19. The control gateway of claim 1, further comprising an optical receiver unit that is configured to receive optical signals that are configured to control the first type of consumer electronic device, wherein the controller is further configured to identify a command set that is compatible with the first type of consumer electronic device in response to identifying the optical signals as being configured to control the first type of consumer electronic device.

20. A method of controlling at least one consumer electronic device from a control gateway, the method comprising: receiving radio frequency (RF) signals in the control gateway; generating in the control gateway an output command that is configured to control a first type of consumer electronic device in response to the received RF signals; and transmitting the output command as an optical signal from the control gateway to the first type of consumer electronic device.

Description:

CROSS REFERENCE RELATED APPLICATIONS

This Application is related to and claims the benefit of priority to U.S. Provisional Patent Application No. 60/834,225, filed Jul. 28, 2006, entitled RADIO AND LIGHT CONVERSION GATEWAY APPARATUS AND RELATED METHODS AND SYSTEMS, the disclosure of which is hereby incorporated herein by reference.

FIELD OF THE INVENTION

This invention relates to consumer electronic devices and, more particularly, to controlling consumer electronic devices that receive infra-red (IR) command signals.

BACKGROUND OF THE INVENTION

There is an increasing trend in the proliferation of different types and manufacturers (i.e., brands) of consumer electronic devices (e.g., TVs, Video Cassette Recorders (VCRs), Digital Video Disk (DVD) players, recordable DVD (DVD R/W) devices, Digital Video Recorders (DVRs), satellite television tuners, cable television tuners, satellite/terrestrial radio tuners, photo/video/sound multimedia centers, etc.), with each typically controlled by a different device specific remote control (DSRC). Some consumers have therefore accumulated numerous DSRCs which are each necessary for controlling different ones of those electronic devices owned by the consumers. Unfortunately, these DSRCs can be viewed as undesirable clutter in one's home, and inadvertent misplacement of one of the DSRCs can result in a complete or partial loss of ability to control the corresponding electronic device.

Universal remote controls (URC) have been introduced to reduce the clutter and dependency on numerous DSRCs. An URC typically can be programmed to control one or more electronic devices and, thus, can replace one or more DSRCs. For some URCs, a user is provided with a manual which includes code sets for a plurality of DSRCs. The user is tasked with determining the correct code set corresponding to each DSRC to be programmed into the URC, and then manually entering that code set into the URC. This process may be tedious and time consuming. Further, if the manual for the URC is lost, the user may not be able to program/reprogram the URC. In addition, the types and brands of DSRCs that may be programmed into the URC are limited to the code sets provided in the manual at the time of publishing.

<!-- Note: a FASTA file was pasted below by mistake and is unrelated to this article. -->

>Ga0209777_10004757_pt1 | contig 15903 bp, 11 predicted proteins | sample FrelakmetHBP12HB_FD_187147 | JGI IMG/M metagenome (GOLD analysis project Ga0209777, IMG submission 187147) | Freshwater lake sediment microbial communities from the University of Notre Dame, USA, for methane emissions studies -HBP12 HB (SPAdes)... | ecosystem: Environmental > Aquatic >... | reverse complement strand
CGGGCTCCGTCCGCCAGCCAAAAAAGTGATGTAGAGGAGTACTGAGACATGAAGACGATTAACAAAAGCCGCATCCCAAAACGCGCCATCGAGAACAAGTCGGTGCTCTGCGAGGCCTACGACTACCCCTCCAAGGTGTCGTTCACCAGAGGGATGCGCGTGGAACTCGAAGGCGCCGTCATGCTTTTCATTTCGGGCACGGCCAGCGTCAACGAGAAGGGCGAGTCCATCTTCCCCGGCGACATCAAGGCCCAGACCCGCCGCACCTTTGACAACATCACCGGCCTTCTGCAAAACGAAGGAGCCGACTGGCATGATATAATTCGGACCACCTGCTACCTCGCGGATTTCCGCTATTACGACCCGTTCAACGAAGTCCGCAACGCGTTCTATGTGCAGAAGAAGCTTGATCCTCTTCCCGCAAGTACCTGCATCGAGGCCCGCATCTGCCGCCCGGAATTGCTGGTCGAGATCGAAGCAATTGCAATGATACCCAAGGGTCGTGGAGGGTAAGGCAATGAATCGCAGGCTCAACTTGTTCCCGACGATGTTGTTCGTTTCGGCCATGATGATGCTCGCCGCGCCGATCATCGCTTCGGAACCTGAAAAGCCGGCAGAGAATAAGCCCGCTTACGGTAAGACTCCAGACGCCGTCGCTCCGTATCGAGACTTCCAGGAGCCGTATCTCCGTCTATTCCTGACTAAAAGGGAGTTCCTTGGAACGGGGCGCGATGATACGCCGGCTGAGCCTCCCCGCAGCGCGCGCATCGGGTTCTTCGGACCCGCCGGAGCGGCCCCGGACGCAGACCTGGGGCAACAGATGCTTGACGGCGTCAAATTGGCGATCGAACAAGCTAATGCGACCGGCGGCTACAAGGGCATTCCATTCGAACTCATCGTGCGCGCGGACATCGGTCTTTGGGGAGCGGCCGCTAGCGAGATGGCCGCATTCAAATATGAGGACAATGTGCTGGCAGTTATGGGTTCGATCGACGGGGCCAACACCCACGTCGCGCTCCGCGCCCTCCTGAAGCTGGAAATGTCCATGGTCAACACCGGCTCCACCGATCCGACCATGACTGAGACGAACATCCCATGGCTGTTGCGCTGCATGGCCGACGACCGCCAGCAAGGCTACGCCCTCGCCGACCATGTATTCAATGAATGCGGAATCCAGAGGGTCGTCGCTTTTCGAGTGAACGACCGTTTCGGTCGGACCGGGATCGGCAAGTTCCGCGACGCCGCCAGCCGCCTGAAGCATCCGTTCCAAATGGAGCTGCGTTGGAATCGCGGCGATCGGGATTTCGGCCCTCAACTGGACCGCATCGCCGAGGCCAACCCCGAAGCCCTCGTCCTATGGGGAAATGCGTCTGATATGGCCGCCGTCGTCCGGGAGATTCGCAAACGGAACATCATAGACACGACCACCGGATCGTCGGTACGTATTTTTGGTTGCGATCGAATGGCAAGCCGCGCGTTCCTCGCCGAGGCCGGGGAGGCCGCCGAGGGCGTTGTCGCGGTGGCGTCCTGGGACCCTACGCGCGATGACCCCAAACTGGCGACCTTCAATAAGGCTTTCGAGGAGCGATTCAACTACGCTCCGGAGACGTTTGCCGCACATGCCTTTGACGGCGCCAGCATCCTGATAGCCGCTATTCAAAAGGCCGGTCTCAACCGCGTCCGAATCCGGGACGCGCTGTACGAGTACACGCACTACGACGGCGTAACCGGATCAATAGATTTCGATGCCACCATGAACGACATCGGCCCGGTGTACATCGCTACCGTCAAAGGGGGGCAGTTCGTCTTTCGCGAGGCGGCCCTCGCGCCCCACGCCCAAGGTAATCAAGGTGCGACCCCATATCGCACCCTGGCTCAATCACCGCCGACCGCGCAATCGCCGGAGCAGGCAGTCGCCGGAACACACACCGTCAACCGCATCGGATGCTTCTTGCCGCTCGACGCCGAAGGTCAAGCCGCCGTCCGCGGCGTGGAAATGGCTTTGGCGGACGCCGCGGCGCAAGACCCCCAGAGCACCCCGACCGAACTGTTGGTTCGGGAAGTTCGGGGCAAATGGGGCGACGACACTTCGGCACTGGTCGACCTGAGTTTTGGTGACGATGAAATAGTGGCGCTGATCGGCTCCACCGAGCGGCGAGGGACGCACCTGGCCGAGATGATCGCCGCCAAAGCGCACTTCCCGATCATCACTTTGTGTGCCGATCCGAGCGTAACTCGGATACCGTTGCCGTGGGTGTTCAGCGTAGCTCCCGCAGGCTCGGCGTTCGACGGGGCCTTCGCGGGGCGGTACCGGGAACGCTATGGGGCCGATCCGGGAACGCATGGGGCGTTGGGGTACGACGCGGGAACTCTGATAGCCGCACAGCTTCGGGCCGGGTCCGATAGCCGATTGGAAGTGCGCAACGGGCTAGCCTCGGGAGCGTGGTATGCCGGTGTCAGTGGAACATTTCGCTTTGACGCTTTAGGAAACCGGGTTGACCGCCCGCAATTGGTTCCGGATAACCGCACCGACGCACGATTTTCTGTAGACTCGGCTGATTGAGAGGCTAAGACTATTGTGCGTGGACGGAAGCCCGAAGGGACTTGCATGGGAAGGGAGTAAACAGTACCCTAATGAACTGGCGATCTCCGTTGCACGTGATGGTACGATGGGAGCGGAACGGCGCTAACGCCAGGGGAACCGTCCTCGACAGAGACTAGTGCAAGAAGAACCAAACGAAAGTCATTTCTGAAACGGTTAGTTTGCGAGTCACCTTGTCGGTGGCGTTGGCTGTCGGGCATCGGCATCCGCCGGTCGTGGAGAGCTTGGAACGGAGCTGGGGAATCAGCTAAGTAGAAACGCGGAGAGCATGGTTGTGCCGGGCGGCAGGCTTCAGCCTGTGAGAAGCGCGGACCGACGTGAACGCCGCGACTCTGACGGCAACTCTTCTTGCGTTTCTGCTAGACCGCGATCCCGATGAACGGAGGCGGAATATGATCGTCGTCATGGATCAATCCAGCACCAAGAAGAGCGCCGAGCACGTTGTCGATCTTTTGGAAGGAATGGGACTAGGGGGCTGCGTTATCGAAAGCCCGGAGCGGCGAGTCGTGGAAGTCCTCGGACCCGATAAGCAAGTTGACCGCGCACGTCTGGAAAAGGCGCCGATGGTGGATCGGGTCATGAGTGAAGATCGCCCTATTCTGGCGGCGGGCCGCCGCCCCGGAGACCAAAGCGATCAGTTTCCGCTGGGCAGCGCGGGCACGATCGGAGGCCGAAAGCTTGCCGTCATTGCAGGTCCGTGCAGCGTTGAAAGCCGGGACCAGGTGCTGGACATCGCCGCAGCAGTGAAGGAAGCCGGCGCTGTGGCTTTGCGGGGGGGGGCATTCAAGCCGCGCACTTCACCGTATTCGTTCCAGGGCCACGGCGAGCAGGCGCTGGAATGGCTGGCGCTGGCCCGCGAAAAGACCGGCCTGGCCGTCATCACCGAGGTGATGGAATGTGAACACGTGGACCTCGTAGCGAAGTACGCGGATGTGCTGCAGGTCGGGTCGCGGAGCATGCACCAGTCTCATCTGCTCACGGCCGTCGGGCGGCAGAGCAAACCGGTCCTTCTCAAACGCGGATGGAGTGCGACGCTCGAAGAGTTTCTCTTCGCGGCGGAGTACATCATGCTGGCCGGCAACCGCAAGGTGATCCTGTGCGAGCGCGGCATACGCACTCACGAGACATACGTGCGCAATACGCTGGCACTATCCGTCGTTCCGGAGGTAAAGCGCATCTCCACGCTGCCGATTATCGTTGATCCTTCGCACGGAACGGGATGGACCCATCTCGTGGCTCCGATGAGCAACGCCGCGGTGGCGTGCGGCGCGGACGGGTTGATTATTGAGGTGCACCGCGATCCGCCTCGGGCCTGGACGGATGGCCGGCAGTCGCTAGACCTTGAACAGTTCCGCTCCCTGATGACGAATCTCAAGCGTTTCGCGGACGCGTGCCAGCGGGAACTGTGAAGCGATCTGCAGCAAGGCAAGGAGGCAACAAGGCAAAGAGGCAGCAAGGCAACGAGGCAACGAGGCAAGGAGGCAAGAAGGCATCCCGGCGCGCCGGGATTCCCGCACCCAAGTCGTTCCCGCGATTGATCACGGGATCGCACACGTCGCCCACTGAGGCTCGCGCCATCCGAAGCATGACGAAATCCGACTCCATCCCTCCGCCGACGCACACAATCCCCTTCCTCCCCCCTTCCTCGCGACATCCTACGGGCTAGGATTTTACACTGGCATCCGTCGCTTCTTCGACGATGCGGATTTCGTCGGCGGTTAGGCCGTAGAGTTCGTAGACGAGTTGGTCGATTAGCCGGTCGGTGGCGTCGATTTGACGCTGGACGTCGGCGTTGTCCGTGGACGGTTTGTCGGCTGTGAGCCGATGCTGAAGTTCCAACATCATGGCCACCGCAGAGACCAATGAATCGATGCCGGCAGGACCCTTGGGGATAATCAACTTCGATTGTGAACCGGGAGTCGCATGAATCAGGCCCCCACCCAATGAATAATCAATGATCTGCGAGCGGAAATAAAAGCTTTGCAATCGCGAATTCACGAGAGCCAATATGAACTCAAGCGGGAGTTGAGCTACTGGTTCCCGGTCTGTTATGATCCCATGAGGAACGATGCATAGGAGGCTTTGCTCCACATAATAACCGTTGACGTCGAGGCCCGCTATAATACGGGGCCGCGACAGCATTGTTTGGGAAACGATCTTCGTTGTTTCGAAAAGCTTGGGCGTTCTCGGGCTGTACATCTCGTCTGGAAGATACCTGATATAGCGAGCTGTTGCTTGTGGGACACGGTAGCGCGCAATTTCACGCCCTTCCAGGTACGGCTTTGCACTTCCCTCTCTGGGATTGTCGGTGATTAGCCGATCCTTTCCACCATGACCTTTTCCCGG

Some URCs are capable of being programmed without requiring the user to manually enter a code set. This type of URC is typically able to operate in a so-called “learning mode,” where the URC is able to duplicate a signal received from each key of a DSRC and store that signal in memory. Programming a URC in a learning mode may have several drawbacks. First, the URC may only duplicate signals from DSRC keys that are physically pressed by the user. Thus, the user should press every one of the function keys on a DSRC that is desired to be programmed into, and reproduced by, the URC. While this learning mode may be acceptable for a DSRC having a relatively small number of function keys, it may inconvenient and time consuming for programming a URC to duplicate a DSRC having a large number of function keys and/or to duplicate many different DSRCs. Additionally, the complexity and cost of the URC can rise relative to its capability to program larger numbers and varieties of functional keys of DSRCs.

DSRCs and URCs include an infrared transmitter that generates infrared (IR) control signals. These IR control signals can be received by a consumer electronic device through a control window, usually located on a front face of the electronic device. For the IR control signals to successfully reach the electronic device, the DSRC/URC typically needs to be aimed at the control window of the electronic device and the line-of-sight path there between needs to be unobstructed.

Further improvements in controlling consumer electronic devices may be desired in view of the continued proliferation of different types and brands of consumer electronic devices and potential drawbacks with the cost, functionality, and/or operation of DSRCs and/or URCs.

SUMMARY OF THE INVENTION